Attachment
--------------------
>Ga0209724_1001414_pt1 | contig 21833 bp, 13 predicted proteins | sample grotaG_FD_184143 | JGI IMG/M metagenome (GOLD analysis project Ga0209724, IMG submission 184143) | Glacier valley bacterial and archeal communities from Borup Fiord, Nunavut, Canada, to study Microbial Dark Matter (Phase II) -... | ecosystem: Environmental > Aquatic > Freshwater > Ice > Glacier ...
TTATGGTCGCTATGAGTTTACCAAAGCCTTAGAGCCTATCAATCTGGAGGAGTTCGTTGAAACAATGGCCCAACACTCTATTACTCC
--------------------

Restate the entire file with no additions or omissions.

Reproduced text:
>Ga0209724_1001414_pt1 | contig 21833 bp, 13 predicted proteins | sample grotaG_FD_184143 | JGI IMG/M metagenome (GOLD analysis project Ga0209724, IMG submission 184143) | Glacier valley bacterial and archeal communities from Borup Fiord, Nunavut, Canada, to study Microbial Dark Matter (Phase II) -... | ecosystem: Environmental > Aquatic > Freshwater > Ice > Glacier ...
TTATGGTCGCTATGAGTTTACCAAAGCCTTAGAGCCTATCAATCTGGAGGAGTTCGTTGAAACAATGGCCCAACACTCTATTACTCC